In “What To Read This Week,” CHALK editor Taylor Worden suggests novels, poetry, articles and other forms of writing, often centering around a timely topic or theme. This week, Worden suggests works to get into the spooky season.
Halloween might be weeks away, but as October begins, there is no better time to start getting into the scary spirit. While horror movies are a must for many this time of year, a bone-chilling book read late at night by a pumpkin candle can bring those Halloween feelings unlike anything else.
Following is a list of books, each frightening in their own way, to ease into the spooky spirit.
“Scary Stories to Tell in the Dark” by Alvin Schwartz
A recognizable Halloween favorite, “Scary Stories to Tell in the Dark” is a collection of horror stories primarily intended for a younger audience.
If you read these stories when you were a kid, you know that the frightening tales and illustrations stay with you past childhood. The collection was also turned into a film in 2019, but it’s difficult to beat the scares brought on by the original work’s haunting drawings and short but goosebump-inducing stories.
Whether it’s “The Bride” or “The Red Spot,” this collection is the perfect place to go to load up your campfire story ammunition.
“The Stand” by Stephen King
A horror icon, Stephen King has no limit of frightening stories in his portfolio. “The Stand” is a post-apocalyptic novel that centers on a plot as old as time: good vs. evil.
In this work, a new strain of a virus kills most of the population (hits a bit too close to home doesn’t it?). The remaining individuals must decide which of two opposing and powerful growing forces to join, subsequently deciding the fate of the new world.
“The Stand” is a hallmark of King’s work, mixing fantasy, horror and thrills in this beast of a novel that is bound to make the hairs on your neck stand up, especially in the current climate.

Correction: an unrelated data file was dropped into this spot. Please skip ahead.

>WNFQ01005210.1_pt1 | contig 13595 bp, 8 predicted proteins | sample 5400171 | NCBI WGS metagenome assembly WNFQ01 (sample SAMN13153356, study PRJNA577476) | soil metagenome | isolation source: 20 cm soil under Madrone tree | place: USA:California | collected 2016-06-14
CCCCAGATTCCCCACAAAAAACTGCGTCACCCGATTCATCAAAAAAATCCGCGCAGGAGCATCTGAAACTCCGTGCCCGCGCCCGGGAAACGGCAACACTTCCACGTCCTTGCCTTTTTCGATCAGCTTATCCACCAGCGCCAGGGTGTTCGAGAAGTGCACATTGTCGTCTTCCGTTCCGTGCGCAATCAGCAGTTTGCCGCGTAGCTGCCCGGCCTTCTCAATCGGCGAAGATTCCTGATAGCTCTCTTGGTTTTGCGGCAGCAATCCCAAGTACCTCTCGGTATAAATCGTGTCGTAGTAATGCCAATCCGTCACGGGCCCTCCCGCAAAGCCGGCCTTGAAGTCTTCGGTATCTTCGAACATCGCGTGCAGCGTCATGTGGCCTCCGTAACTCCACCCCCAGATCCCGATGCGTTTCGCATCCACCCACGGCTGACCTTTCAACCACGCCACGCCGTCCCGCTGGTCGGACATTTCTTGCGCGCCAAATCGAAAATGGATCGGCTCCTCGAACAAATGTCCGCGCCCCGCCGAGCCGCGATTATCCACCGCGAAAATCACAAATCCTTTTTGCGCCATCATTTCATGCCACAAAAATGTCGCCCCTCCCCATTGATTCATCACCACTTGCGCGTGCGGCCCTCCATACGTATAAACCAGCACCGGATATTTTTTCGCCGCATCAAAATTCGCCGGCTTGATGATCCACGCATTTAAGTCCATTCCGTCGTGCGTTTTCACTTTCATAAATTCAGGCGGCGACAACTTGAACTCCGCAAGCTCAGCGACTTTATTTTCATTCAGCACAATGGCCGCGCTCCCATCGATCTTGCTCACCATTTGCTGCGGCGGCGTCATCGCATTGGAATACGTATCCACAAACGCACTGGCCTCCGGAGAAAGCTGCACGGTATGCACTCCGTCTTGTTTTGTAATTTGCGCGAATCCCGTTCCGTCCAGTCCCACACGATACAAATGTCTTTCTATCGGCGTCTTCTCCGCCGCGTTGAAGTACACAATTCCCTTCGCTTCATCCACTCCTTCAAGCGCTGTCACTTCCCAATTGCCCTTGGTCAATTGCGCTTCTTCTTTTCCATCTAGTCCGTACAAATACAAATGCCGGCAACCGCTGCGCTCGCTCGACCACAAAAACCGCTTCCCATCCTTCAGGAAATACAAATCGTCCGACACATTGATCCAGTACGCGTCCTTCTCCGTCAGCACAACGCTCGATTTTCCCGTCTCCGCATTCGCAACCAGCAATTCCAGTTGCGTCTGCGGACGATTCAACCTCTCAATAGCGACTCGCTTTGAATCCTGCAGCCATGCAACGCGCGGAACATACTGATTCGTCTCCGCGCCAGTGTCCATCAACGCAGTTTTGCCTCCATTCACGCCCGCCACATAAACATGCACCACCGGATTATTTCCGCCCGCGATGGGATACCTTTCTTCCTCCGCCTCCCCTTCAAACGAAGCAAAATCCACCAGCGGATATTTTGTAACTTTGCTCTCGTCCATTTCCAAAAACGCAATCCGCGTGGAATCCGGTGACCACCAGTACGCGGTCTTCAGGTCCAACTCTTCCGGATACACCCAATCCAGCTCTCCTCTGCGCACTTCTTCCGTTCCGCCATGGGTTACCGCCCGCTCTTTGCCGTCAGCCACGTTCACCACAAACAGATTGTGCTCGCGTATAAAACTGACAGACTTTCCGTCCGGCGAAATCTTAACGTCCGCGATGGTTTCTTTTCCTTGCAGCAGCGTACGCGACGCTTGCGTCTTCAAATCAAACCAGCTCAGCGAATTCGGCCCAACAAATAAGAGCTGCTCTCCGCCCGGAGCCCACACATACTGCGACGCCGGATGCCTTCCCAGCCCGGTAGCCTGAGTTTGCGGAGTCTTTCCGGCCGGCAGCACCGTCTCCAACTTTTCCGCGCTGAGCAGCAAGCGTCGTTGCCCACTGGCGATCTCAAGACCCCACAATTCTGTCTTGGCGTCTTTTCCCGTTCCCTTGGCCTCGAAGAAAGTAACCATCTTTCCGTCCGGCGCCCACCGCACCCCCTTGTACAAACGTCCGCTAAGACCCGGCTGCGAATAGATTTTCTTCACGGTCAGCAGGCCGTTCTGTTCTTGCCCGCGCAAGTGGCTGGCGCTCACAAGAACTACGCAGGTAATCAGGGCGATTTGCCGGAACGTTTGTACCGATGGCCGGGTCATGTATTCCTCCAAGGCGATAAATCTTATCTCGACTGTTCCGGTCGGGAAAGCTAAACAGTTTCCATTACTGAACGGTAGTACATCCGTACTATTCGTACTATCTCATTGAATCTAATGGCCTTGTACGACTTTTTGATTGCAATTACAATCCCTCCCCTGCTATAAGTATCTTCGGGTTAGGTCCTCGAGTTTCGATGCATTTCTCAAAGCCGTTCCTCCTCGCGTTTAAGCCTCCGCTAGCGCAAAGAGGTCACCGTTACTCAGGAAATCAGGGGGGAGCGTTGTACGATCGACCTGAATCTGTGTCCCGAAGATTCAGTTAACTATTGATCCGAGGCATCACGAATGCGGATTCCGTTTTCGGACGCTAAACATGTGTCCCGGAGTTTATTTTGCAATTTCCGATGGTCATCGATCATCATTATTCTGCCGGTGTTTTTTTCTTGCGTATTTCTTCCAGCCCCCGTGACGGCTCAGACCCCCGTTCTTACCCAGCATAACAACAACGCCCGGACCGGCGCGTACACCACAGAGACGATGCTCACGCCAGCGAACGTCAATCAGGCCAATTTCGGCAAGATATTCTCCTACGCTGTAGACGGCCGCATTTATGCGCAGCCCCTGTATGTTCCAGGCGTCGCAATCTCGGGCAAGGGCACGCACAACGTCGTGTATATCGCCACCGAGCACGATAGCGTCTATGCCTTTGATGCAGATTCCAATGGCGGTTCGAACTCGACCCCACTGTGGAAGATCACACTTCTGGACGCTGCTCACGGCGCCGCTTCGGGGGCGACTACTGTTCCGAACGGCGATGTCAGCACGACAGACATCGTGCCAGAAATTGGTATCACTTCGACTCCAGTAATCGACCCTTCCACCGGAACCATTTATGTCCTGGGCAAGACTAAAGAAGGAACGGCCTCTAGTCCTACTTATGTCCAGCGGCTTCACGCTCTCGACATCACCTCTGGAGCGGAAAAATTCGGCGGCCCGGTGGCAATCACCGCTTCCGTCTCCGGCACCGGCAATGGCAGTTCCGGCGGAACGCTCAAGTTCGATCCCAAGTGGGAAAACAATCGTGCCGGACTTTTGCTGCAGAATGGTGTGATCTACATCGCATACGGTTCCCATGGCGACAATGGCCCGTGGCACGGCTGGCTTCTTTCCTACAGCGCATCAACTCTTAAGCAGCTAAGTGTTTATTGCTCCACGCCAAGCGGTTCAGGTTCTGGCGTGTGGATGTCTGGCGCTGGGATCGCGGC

“Rebecca” by Daphne du Maurier
Maurier’s classic gothic tale from 1938 still delivers the same unsettling feelings it did in the days when it was published.
“Rebecca” follows a young woman as she falls in love with and marries an older and wealthier widower, only to discover that he and his home are haunted by his late wife. “Rebecca” explores how memory can be as powerful a ghost as any other, and how the presences of people can permeate places long after they pass on.
This English gothic story fully delivers on grand estates, mysterious old ladies and foreboding scenery, and is ideally consumed next to a lit candle late at night.
“Let the Right One In” by John Ajvide Lindqvist
If you’re a fan of modern vampire stories and need to put down “Twilight” for a bit, “Let the Right One In” is a unique and dark vampire tale that is vastly underrated.
Lindqvist’s Swedish novel explores the complicated relationship between a young boy, Oskar, and a vampire child, Eli, as they grow to care for and rely on each other deeply.
Also adapted into a visually incredible film, “Let the Right One in” is an extremely dark novel that touches on many terrifying concepts, including how humans can sometimes be monsters worse than any supernatural vampire.